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of you is designed in very similar structure to the original hcso and it addresses the commitment of employers to spend the money the way that they should and should have for the last eight years and it gives dph and the city a lot of latitude to figure out a program that works best for our residents. see this through. >> thank you. >> i have a few more names, lari thomas, sandra mack, good will, scott, vister. >> and please go ahead. >> okay. >> and my name is barbara and i am representing two organizations. california alliance for retired americans which is a lot of union people, joined with other people and it is 900,000 people. and also, senior disability action which is a san francisco
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non-profit supporting and advocating and educating for disabled people and seniors. i am also a person in san francisco, and i live in district six, and jane kim's district and we are probably one of the poorist areas of the city and i want to say that aside from all of the technicalities and the loop holes and who got this money and what that money and everything else that has been discussed in great detail here, and i want you to think about the people, that this is effecting. the seniors who could hardly walk into the senior disibility *fbility action and ask us for more help and referral to other agencies, and just the disabled people that get up every day and struggle curiously on shrinking incomes for what they can do with their lives. and it is not to be slipped out of your mind by some hearings or, you know, discussions in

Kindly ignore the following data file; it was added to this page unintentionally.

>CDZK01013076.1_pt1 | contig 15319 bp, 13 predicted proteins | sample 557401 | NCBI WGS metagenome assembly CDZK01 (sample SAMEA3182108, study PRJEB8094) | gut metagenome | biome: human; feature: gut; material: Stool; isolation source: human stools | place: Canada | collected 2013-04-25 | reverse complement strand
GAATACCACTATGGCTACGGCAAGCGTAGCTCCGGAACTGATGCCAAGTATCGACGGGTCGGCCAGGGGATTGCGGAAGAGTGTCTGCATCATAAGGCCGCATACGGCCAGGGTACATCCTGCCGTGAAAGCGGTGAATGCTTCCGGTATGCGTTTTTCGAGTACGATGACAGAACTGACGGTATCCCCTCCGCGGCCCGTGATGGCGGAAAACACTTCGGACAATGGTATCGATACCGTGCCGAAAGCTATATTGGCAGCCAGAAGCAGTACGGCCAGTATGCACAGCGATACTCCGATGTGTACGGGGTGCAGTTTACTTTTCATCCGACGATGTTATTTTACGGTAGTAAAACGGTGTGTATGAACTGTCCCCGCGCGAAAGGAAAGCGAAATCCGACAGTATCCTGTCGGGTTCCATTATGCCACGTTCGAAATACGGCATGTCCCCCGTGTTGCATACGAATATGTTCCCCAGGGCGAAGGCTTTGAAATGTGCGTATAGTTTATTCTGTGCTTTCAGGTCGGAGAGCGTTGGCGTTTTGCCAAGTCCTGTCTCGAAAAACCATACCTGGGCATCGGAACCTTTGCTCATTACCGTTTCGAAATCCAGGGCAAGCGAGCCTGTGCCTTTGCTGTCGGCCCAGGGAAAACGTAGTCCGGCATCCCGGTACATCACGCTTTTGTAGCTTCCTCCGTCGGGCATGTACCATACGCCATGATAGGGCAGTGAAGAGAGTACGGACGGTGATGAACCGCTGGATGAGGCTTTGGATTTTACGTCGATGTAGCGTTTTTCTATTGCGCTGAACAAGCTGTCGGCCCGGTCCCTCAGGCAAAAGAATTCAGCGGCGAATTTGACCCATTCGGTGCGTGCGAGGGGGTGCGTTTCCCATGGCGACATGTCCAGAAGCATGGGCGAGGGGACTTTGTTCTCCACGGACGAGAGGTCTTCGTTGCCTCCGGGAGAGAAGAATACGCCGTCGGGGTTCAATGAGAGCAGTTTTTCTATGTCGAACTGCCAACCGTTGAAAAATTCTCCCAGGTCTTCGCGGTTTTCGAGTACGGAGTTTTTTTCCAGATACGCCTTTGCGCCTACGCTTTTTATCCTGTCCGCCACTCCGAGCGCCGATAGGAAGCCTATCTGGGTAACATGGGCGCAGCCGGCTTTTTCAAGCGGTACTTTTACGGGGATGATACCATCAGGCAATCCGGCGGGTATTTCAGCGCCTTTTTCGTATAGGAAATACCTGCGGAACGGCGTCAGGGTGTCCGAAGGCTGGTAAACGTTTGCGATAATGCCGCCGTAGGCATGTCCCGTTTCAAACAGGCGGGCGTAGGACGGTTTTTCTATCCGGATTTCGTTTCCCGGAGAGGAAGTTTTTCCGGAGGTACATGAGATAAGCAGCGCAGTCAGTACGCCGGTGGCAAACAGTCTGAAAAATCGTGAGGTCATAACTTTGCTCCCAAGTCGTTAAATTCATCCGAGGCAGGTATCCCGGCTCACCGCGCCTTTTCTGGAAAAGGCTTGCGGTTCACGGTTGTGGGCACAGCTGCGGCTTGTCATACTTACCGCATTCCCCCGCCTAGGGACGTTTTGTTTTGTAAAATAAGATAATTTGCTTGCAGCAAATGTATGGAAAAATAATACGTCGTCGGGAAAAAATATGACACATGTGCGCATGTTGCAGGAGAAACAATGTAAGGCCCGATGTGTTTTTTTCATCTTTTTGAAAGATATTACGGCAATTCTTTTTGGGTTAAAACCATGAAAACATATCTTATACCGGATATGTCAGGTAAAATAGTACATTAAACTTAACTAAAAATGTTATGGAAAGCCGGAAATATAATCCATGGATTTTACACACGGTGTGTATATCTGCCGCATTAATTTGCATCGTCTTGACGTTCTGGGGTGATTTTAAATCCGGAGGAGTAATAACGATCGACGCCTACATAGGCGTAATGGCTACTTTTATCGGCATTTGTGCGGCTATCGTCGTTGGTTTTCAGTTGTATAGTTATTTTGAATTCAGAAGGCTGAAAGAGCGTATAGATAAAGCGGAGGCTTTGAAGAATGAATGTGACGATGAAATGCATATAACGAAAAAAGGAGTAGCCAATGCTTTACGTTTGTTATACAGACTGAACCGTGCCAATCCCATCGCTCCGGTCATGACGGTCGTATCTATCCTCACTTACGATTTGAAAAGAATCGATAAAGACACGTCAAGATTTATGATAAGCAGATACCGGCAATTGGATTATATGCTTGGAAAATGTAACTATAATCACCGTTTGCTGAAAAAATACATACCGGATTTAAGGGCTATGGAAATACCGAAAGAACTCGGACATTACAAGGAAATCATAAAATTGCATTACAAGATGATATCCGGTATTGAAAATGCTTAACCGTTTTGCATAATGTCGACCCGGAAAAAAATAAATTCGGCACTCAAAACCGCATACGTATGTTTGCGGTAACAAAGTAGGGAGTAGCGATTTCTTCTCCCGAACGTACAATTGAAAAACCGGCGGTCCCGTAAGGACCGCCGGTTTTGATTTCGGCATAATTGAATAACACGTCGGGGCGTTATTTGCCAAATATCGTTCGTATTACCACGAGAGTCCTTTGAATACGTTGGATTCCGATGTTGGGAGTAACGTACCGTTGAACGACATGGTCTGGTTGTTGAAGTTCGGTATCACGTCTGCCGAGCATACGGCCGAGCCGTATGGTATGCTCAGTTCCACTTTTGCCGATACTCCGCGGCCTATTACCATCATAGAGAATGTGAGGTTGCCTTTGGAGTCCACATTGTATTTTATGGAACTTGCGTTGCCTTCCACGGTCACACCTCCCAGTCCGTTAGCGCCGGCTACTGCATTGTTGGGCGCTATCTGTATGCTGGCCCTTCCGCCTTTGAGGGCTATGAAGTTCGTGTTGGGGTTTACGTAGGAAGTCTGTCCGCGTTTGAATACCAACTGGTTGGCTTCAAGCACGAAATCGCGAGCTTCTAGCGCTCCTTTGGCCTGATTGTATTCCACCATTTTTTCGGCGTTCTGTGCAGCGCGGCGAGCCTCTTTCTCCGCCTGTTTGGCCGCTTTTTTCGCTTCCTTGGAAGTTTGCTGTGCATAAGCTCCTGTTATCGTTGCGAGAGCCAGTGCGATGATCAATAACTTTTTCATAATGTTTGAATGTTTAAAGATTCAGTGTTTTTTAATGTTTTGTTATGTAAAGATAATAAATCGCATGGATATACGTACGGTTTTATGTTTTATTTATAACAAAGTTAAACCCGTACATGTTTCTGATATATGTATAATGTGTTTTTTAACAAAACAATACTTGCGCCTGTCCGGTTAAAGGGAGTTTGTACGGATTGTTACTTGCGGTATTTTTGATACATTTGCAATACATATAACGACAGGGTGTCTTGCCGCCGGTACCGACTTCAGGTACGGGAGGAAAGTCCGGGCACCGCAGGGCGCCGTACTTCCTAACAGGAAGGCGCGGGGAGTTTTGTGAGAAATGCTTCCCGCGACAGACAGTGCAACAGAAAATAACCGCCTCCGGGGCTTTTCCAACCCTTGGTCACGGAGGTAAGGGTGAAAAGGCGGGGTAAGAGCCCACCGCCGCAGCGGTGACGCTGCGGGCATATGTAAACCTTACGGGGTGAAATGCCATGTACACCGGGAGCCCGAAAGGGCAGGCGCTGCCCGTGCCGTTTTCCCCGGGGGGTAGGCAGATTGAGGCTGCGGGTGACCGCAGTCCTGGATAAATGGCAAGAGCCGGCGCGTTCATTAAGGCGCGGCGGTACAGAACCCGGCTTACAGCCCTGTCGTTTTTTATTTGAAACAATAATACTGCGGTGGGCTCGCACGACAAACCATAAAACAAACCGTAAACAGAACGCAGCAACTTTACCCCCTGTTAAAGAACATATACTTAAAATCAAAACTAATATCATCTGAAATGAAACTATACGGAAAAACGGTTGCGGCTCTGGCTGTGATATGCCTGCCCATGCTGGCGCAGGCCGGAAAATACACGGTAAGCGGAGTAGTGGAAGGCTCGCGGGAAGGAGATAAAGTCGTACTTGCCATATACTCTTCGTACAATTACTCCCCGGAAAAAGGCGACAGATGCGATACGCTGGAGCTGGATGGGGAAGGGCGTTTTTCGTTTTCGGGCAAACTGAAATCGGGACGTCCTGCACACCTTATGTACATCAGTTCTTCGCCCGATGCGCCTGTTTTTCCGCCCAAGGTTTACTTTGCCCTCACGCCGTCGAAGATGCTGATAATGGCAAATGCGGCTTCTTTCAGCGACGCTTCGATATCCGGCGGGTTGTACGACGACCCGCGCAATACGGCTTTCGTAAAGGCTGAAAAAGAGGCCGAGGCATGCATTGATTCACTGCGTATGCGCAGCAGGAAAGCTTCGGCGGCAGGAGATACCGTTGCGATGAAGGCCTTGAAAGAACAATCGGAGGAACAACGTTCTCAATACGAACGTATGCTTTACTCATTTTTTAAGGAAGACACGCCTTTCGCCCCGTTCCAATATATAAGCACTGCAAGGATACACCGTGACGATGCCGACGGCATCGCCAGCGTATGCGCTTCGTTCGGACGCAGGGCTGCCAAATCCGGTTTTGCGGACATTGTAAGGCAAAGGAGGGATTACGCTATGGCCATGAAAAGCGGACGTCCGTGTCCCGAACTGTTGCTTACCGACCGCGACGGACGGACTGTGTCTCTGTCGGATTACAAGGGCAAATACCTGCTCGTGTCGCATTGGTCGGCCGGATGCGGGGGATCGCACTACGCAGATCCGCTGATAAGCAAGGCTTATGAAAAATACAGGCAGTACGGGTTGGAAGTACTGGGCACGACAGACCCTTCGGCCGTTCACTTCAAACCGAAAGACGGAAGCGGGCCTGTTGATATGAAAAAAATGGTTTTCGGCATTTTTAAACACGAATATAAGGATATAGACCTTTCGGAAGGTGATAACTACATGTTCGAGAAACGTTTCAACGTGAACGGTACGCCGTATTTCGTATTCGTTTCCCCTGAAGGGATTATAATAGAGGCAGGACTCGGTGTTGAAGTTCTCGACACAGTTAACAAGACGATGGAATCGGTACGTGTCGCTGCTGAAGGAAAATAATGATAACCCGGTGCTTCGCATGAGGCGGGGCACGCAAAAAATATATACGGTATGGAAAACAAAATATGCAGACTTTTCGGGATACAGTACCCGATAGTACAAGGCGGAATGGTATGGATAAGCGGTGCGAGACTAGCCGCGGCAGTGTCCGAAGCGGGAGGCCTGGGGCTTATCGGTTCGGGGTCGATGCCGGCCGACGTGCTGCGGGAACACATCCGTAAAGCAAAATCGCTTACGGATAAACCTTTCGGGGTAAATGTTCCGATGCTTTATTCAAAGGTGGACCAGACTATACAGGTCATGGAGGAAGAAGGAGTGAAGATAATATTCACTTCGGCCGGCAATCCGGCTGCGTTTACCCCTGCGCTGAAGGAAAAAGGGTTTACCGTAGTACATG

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the court or if a key aspect of what we are, living in san francisco, for and fighting every day. and i really support this legislation, and we really support you to do the full care and sda, thank you. >> and just so you know, your supervisor is a co-sponsor of the legislation, supervisor kim. thank you. >> next speaker. >> thank you. i am here to support the part of the legislation that closes the loophole, in san francisco. there are several market opportunities available to businesses in the city, outside of the city option. the only place that allows any portion of the health and welfare dollars ever to revert back to the employer is san francisco. in the government contracting business, hourly healthcare requirements have been around since the 1930s on the contract and in the 60s on service contracts and since the 1990s there have been living wage ordinances in several cities